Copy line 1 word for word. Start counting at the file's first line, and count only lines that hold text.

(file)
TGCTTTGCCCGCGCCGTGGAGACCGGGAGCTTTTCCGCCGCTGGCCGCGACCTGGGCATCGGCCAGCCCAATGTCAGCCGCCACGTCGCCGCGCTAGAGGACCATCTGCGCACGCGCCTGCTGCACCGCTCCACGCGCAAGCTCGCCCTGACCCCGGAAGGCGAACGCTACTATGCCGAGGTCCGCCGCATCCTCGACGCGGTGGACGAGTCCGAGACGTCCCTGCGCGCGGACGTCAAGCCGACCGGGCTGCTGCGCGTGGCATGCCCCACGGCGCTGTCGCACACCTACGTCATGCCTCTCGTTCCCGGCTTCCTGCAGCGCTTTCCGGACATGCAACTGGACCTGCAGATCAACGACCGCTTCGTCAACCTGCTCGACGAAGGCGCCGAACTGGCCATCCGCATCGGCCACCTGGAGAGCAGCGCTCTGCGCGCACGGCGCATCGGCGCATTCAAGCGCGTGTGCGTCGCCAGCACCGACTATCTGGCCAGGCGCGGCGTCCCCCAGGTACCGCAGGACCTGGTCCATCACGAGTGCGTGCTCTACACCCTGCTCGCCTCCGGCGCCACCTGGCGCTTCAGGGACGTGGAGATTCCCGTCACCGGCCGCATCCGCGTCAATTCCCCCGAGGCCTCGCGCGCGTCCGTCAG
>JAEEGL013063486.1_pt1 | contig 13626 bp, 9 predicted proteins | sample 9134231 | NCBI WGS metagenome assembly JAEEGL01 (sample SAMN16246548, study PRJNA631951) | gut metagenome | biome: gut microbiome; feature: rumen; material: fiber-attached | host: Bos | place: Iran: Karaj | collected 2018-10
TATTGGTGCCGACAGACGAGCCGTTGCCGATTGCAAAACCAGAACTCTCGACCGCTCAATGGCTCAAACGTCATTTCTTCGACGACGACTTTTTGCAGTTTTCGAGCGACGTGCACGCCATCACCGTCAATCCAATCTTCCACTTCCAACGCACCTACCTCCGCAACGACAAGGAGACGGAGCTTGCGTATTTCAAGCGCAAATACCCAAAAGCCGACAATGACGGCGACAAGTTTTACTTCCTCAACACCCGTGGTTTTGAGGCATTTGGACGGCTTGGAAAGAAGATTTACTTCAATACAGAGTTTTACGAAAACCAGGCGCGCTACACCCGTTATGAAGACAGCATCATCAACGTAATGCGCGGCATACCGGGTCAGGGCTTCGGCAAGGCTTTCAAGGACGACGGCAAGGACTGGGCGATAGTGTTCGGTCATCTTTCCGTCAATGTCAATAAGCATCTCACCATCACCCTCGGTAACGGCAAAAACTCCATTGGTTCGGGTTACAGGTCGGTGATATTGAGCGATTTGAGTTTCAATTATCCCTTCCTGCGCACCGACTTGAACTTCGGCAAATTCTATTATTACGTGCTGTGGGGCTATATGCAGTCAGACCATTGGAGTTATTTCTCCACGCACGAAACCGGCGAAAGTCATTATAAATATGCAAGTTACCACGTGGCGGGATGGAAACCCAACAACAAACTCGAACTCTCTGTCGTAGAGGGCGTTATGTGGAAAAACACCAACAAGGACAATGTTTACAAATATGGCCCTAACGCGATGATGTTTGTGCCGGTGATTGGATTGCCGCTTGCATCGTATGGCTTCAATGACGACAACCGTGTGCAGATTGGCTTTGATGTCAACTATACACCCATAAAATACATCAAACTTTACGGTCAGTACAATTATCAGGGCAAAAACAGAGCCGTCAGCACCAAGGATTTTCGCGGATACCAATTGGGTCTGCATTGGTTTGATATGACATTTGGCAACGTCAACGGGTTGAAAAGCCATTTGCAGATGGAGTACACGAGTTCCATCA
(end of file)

TGCTTTGCCCGCGCCGTGGAGACCGGGAGCTTTTCCGCCGCTGGCCGCGACCTGGGCATCGGCCAGCCCAATGTCAGCCGCCACGTCGCCGCGCTAGAGGACCATCTGCGCACGCGCCTGCTGCACCGCTCCACGCGCAAGCTCGCCCTGACCCCGGAAGGCGAACGCTACTATGCCGAGGTCCGCCGCATCCTCGACGCGGTGGACGAGTCCGAGACGTCCCTGCGCGCGGACGTCAAGCCGACCGGGCTGCTGCGCGTGGCATGCCCCACGGCGCTGTCGCACACCTACGTCATGCCTCTCGTTCCCGGCTTCCTGCAGCGCTTTCCGGACATGCAACTGGACCTGCAGATCAACGACCGCTTCGTCAACCTGCTCGACGAAGGCGCCGAACTGGCCATCCGCATCGGCCACCTGGAGAGCAGCGCTCTGCGCGCACGGCGCATCGGCGCATTCAAGCGCGTGTGCGTCGCCAGCACCGACTATCTGGCCAGGCGCGGCGTCCCCCAGGTACCGCAGGACCTGGTCCATCACGAGTGCGTGCTCTACACCCTGCTCGCCTCCGGCGCCACCTGGCGCTTCAGGGACGTGGAGATTCCCGTCACCGGCCGCATCCGCGTCAATTCCCCCGAGGCCTCGCGCGCGTCCGTCAG